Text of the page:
FYI, Stewart Systems EkoPoly Dry Times

Bartman

Administrator
Staff member
Joined
Mar 27, 2018
Messages
767
Location
New Jersey, USA
#1
Finally got around to spraying the base color yesterday (EkoPoly) and went about laying on the first three "fog" coats. My shop was somewhere between 70 and 75 degrees and the coats weren't drying as quickly as they seem to dry in the youtube videos. By the third coat I was starting to see the beginning of orange peel so I stopped for the night and will have to sand the surface a little to even out the finish and to get the top layer ready for more paint.

Not a total disaster but thought I'd share for anyone that is giving this a try for the first time as I am. You can definitely see in some places how nice it's all going to look when it's done so it sucks and it's exciting at the same time.

Just plan a little more time between coats if the temps are in the low range, that seems to be the lesson here. :)
 

Bartman

Administrator
Staff member
Joined
Mar 27, 2018
Messages
767
Location
New Jersey, USA
#2
Learned something new today, the videos on Stewart's youtube used an older formulation that had a shorter pot life so there was more of a rush to get the paint on before it timed out. The new EkoPoly has a longer pot life which I knew but I didn't put two and two together to recognize I'd have lots of time between coats to let them set up. Instead of going right into the next coat I was told it was okay to wait thirty minutes if I had to to let the prior coat tack up enough.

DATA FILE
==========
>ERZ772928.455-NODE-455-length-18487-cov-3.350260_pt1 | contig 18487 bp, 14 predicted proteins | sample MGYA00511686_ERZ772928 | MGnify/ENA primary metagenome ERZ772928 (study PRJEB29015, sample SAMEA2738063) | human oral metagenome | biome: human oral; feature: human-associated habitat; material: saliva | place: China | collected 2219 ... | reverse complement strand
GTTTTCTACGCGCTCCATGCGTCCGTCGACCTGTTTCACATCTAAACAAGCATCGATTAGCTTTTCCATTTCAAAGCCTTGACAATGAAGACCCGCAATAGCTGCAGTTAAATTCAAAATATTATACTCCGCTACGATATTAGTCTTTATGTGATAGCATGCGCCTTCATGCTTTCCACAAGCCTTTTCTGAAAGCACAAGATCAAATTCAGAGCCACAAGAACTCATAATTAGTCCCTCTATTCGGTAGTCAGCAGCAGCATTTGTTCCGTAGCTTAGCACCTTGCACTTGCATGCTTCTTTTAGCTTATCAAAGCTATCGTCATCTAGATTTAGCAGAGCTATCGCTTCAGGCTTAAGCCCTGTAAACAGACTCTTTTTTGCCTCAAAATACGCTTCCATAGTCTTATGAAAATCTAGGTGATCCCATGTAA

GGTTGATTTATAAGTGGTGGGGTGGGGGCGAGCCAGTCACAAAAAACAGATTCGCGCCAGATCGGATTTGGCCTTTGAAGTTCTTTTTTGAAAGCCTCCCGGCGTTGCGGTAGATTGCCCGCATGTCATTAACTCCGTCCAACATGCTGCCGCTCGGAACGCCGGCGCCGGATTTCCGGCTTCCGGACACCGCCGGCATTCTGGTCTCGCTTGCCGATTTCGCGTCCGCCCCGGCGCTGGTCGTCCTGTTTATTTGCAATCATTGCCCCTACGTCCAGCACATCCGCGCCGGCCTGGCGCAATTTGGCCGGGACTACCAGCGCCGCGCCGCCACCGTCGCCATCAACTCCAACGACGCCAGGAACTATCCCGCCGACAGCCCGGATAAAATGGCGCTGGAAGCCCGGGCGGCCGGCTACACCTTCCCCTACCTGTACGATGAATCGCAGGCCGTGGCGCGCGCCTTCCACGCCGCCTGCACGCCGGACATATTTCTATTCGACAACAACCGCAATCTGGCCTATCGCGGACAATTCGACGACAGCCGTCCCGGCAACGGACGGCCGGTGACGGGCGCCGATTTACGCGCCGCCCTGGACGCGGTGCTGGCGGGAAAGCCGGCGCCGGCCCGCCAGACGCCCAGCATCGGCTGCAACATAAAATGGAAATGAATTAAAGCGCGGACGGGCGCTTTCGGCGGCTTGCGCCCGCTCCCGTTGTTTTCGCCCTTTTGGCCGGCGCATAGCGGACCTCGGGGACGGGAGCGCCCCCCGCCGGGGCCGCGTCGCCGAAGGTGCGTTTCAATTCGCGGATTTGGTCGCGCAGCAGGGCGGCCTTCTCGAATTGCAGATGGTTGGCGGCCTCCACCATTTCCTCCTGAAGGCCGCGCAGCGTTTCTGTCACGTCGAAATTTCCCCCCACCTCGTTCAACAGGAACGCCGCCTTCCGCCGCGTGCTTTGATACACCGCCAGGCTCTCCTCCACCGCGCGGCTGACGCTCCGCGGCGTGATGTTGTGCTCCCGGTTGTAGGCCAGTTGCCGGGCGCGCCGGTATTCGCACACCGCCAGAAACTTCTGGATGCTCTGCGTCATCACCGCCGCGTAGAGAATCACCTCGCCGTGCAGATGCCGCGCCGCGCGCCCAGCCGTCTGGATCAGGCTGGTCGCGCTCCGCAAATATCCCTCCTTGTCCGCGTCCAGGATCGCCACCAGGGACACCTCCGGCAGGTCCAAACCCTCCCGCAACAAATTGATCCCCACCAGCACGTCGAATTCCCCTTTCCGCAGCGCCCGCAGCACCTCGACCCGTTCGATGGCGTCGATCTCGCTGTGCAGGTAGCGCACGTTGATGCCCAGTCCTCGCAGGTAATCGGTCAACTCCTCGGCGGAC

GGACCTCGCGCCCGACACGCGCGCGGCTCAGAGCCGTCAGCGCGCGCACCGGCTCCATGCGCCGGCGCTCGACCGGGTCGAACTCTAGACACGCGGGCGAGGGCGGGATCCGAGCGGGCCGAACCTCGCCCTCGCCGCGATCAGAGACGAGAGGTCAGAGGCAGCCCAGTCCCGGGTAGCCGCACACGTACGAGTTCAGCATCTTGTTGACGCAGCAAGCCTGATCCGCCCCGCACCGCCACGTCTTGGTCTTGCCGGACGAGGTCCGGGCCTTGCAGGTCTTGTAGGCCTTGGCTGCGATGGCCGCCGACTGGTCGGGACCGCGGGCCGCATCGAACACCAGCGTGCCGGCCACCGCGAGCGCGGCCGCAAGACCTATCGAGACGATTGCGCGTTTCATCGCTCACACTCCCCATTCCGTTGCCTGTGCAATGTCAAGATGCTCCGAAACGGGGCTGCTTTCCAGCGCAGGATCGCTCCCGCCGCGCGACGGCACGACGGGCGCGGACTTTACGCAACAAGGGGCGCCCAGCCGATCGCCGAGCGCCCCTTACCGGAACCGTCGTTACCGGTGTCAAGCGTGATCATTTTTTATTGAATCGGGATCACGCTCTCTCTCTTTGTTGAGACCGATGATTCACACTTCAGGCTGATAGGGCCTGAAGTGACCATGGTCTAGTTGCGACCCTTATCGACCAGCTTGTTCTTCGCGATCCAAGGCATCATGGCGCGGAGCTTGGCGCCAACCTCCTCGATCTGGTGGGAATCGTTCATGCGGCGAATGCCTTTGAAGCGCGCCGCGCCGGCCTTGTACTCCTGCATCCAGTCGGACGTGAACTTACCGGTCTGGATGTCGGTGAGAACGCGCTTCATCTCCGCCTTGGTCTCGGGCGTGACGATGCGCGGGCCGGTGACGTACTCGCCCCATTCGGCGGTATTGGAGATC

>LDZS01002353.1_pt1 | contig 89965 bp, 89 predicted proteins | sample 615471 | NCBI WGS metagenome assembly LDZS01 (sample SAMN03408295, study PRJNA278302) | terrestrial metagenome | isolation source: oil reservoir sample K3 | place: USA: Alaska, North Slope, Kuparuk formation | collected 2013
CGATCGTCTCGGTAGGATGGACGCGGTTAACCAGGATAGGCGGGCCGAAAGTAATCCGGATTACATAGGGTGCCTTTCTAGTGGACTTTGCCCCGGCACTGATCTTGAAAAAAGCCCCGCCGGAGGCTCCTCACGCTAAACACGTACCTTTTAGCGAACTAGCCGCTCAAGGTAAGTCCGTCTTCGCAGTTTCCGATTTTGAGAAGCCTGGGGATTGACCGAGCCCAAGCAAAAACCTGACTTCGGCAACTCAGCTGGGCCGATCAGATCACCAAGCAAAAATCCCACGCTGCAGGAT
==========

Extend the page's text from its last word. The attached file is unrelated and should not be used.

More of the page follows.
I also probably wasn't running enough air as my gun was set for about 22 psi so I've got to up the air to better atomize the paint.

Tomorrow's another day! A little sanding, a couple of coats of paint and we're back!
 

Bartman

Administrator
Staff member
Joined
Mar 27, 2018
Messages
767
Location
New Jersey, USA
#3
Was thinking about this some more, the recommended technique is to put down three "fog" coats followed by a heavier top coat. My experience has been that by the time you're applying the third fog coat there is enough paint on the fabric for it to begin flowing. By flowing I mean the tiny little droplets that are encouraged to build texture can start joining up with each other, usually resulting in a very fine orange peel effect.

So it seems that while you can get away with not waiting as long before putting a second slightly heavier fog coat over the first, the paint really needs to be as described in the manual (tacky to the touch with no transfer onto your knuckle when touched) before adding the third fog coat. This will ensure that the paint can't move around when the third fog coat, which is heavier than the first and second but still relatively fine compared to the final top coat, is sprayed.

If you don't have color saturation after three fog coats then another fog coat can be added but with each additional coat there is a greater chance of the orange peel forming, especially if you're not waiting long enough for the last coat to tack up.

:)